__________________ ____________________  



By Aristophanes
Aristophanes was a "craft" comedy poet in the fourth
century B.C. during the time of the Peloponnesian War.
Aristophanes' usual style was to be too satirical, and
suggesting the outlandish. He shows little mercy when
mocking Socrates and his "new-fangled ideas" which were
most likely designed to destroy the cohesiveness of society
and lead to anarchy, in his play " The Clouds".
The most absurd and humorous of Aristophanes' comedies are
those in which the main characters, the heroes of the
story, are women; smart women.
One of the most famous of Aristophanes' comedies depicting
powerful, effectual women is Lysistrata, named after the
female lead character of the play. It portrays Athenian
Lysistrata and the women of Athens teaming up with the
women of Sparta to force their husbands to end the
Peloponnesian War.
To make the men agree to a peace treaty, the women seized
the Acropolis, where Athens' financial reserves are kept,
and prevented the men from squandering them further on the
war. They then beat back an attack on their position by the
old men who have remained in Athens while the younger men
are out on campaign. When their husbands return from
battle, the women refuse to have sex with them. This sex
strike, which is portrayed in a series of (badly)
exaggerated and blatant sexual innuendoes, finally
convinces the men of Athens and Sparta to agree to a peace
The play, Lysistrata, shows women acting bravely and even
aggressively against men who seem resolved on ruining the
city-state by prolonging a pointless war and excessively
expending reserves stored in the Acropolis. This in turn
added to the destruction of their family life by staying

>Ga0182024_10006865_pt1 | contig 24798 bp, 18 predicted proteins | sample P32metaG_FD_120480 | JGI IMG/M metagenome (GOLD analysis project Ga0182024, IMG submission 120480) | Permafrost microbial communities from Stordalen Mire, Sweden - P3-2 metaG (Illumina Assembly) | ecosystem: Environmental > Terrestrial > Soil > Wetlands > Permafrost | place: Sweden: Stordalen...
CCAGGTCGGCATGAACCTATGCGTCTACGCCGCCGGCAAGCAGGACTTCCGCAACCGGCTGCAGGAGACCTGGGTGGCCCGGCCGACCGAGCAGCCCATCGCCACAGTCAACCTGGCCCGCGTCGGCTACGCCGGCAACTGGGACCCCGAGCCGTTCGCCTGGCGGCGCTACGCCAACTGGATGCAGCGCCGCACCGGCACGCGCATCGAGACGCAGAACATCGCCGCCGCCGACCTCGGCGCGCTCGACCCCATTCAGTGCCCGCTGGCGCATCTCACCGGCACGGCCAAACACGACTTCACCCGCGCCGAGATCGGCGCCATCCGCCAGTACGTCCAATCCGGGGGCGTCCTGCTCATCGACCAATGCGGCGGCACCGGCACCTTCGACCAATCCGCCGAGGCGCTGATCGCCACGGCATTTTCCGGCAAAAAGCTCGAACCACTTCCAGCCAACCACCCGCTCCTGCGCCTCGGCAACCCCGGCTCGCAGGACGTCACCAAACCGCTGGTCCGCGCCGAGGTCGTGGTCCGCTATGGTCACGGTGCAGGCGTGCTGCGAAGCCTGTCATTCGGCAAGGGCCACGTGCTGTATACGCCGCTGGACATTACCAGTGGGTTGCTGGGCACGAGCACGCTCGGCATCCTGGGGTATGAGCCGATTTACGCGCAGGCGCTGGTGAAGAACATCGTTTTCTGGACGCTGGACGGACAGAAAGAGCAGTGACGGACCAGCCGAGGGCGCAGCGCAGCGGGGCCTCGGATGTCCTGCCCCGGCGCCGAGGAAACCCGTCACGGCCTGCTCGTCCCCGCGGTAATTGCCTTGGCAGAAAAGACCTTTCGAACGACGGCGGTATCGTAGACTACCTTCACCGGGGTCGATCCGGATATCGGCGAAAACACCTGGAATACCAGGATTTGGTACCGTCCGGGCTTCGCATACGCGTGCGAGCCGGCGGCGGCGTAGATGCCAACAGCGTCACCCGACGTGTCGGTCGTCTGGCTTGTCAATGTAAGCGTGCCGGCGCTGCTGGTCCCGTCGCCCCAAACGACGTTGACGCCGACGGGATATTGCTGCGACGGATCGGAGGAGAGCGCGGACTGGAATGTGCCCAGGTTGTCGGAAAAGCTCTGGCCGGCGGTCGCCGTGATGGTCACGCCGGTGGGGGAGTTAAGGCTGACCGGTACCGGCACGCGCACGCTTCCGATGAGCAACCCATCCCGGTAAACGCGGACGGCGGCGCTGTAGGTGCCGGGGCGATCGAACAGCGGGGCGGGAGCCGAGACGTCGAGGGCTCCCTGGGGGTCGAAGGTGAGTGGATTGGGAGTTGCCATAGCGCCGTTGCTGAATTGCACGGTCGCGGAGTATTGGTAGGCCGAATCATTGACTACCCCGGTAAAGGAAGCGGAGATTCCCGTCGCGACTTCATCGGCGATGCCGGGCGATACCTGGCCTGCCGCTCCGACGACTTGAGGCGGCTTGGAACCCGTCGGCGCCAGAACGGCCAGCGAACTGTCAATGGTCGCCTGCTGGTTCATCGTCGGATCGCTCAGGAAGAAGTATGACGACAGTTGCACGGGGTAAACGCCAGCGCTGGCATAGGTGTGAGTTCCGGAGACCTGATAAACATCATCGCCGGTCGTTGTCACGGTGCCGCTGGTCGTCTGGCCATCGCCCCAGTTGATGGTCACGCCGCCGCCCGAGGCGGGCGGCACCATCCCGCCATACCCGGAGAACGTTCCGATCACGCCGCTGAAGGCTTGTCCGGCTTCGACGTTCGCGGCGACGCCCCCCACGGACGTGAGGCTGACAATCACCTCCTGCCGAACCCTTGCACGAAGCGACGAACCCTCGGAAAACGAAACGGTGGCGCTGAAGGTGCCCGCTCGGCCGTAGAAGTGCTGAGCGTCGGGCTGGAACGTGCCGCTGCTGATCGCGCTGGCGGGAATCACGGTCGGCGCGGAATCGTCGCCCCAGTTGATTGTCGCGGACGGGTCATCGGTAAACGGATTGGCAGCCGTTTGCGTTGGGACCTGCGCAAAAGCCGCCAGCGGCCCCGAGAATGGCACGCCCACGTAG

away from home for long stretches while on military
campaign. The men would come home when they could, sexually
relieve themselves, and then leave again to continue a
senseless war.
The women challenge the masculine role model to preserve
the traditional way of life of the community. When the
women become challenged themselves, they take on the
masculine characteristics and attitudes and defeat the men
physically, mentally but most of all strategically. Proving
that neither side benefits from it, just that one side
loses more than the other side.
It's easy to see why fourth century B.C. Athenian women
would get tired of their men leaving. Most Athenian women
married in their teens and never had to be on their own,
and probably wouldn't know what to do if they were ever on
their own. The men leave for war and some don't return
because of death or whatever reasons, so now a widow finds
herself on her own, probably with children, and no one to
take care of her or her children. She might be able to
enter her male children as a journeyman/ward to a wealthy
family (who either have no male children, or most likely
lost their son(s) in one of the wars) and they will raise
him. The widow has few prospects. If she's young and
attractive enough with the right domestic skills she might
be able to remarry. But her lot isn't too promising. After
all, why would you want a widow, when you could get a
"fresh" wife to "break-in" the way you want and start a
family from your own seed?
According to Lysistrata it is easier to untangle
multinational politics, stop wars and fighting than the
women's work of sorting out wool. If you just stop war,
it's settled, but with wool all tangles must be physically
labored out by hand. Women's work is never done.
Lysistrata insists that women have the intelligence and